"The Psychology of Superstition" by Gustav Jahoda: A Review
What is superstition? In this book, Jahoda begins by pointing out the difficulties of definition. For a start, the term "superstition" is often "little more than a verbal bludgeon to trounce one's ideological opponents"; a corollary to this is the fact that "one man's religion is another man's 'superstition'". It is also difficult to use scientific criteria to judge superstitions as "false beliefs" because the scientific picture of the world is rapidly changing and "each new discovery renders some of the old judgements obsolete and creates a basis for new ones." This can be seen in the fact that many "old wives' tales" have turned out to have a kernel of truth in them.
Jahoda's argues that "there is no objective means of distinguishing 'superstition' from other types of belief and action". From this position, his strategy is to adopt the use of a legal fiction; in his study of superstition, he considers those matters which that elusive creature beloved of law, the "reasonable man", would judge to be "superstitious".
One chapter which I found very interesting examined superstition as a form of error. In this category, there is "the belief in mythical animals like the unicorn." Here the superstitious notion is "created as a result of errors of observation and subsequent transmission of these mistaken notions." A less direct aspect of error occurs in the idea of regarding natural events - for example, comets, black cats, or dreams - as portents or omens which warn or predict future misfortune. Jahoda comments that "the persistence of such beliefs was at least in part a function of errors of memory - what we now call 'selective forgetting': events that conform with predictions are singled out and cited as confirmation, whilst others that do not are glossed over and forgotten."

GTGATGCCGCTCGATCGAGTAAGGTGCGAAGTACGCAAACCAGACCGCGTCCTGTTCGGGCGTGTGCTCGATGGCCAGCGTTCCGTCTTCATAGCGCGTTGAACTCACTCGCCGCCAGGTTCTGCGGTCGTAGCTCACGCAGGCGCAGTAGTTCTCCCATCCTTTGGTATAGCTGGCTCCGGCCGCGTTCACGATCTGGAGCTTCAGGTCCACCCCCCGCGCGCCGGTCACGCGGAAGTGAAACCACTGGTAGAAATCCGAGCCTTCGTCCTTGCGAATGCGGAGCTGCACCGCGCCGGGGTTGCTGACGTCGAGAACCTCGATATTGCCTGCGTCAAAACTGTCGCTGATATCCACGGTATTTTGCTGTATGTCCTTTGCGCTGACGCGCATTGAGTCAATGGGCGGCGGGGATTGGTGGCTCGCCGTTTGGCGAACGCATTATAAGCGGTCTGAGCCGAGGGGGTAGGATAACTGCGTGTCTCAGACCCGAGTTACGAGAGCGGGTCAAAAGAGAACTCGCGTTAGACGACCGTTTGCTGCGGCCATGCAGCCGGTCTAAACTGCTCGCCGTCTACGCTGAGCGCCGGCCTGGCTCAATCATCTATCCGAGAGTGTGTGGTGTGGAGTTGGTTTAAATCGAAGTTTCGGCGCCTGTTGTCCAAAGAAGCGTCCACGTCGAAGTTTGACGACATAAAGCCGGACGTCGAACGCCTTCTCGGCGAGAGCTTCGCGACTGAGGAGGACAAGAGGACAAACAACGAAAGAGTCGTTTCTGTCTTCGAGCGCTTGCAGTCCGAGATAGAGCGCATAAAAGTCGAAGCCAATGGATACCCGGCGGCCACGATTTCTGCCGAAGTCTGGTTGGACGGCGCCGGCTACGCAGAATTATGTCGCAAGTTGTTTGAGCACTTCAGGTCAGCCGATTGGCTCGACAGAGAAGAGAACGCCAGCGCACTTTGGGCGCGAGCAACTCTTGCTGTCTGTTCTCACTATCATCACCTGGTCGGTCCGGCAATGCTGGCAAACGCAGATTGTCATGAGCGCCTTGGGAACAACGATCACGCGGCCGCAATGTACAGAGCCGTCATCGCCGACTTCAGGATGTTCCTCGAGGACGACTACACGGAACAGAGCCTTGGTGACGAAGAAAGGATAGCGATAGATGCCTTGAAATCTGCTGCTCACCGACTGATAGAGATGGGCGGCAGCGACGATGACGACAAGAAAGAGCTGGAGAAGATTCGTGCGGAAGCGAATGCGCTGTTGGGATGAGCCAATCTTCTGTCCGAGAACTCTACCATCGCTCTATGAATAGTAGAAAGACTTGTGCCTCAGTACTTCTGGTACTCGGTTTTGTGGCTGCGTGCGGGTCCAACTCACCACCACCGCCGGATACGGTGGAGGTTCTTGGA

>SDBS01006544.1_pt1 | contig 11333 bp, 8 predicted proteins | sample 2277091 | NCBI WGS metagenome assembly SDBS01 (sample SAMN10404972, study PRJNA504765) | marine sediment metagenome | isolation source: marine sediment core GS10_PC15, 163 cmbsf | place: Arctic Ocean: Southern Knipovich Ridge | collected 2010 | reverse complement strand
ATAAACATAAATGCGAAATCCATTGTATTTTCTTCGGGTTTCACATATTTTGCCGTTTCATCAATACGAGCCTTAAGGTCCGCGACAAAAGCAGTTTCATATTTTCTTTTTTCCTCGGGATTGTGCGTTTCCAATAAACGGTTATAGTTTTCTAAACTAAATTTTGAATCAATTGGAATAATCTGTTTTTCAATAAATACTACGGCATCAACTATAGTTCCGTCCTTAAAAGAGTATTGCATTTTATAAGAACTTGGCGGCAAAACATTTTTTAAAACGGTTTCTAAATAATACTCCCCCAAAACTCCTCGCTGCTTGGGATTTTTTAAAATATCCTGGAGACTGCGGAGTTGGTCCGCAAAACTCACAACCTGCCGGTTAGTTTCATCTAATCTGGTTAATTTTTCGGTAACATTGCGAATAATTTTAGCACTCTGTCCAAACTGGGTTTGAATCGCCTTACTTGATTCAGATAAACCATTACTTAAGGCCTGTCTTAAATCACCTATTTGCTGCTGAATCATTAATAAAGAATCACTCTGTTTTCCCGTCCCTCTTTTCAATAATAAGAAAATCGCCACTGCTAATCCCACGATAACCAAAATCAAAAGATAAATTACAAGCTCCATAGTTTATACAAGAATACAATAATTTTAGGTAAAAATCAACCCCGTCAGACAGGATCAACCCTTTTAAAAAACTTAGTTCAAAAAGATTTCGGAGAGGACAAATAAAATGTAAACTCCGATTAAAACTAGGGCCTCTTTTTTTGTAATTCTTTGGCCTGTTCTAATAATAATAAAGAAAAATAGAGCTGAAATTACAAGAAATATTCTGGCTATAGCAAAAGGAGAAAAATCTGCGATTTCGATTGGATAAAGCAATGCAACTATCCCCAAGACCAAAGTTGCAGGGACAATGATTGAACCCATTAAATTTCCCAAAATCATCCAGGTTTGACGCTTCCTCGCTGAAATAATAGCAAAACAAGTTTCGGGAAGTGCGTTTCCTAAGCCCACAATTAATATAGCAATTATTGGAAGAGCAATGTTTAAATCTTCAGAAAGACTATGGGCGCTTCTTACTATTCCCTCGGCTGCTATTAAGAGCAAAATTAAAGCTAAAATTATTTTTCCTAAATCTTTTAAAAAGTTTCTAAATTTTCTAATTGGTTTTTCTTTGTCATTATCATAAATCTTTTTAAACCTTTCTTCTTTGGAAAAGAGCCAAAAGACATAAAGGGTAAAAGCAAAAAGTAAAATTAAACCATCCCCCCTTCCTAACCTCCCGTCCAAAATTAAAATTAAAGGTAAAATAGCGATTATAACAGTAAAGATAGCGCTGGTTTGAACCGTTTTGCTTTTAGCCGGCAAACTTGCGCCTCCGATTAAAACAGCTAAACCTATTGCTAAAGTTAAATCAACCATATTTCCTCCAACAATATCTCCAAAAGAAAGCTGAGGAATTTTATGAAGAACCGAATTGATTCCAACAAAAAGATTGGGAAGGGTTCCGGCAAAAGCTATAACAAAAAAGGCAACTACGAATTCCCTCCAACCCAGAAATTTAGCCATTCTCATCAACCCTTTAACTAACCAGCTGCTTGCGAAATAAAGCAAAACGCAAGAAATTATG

We all tend to imagine that our memory does not mislead us. But if our memory did deceive us, how could we tell? The position becomes more alarming after Jahoda looks at a famous case from the files of the Society for Psychical Research. It was related by Sir Edmund Horney, Chief Judge of the Supreme Consular Court in the Far East. He "told the story of a reporter who visited him in the middle of the night to collect a judgement handed down the previous day." The man created quite a disturbance, although it was past midnight, and Sir Edmund "gave way to the pressing insistence of the man to avoid disturbing his wife. Nevertheless she woke up, and her husband explained what had occurred." The following day. Sir Edmund learned that the reporter had died that night; he had died at his office, and had not left the building.
This case is often cited as a good example of "psychic phenomena." However, it contains errors which are beyond dispute: "(a) there were no judgements made on the day prior to the reporter's death and (b) Sir Edmund had married three months after that event." These facts were brought to the attention of Sir Edmund, who was forced to admit that his memory must have grossly deceived him.
Other chapters cover astrology, clairvoyance, luck, ghosts, visions, and dowsing as divination. Jahoda explores how superstitious thinking functions, and how practices that, to the reasonable man, may seem superstitious, may actually work. This is fascinating study which shows how superstition is still widespread, even in our "rational age".
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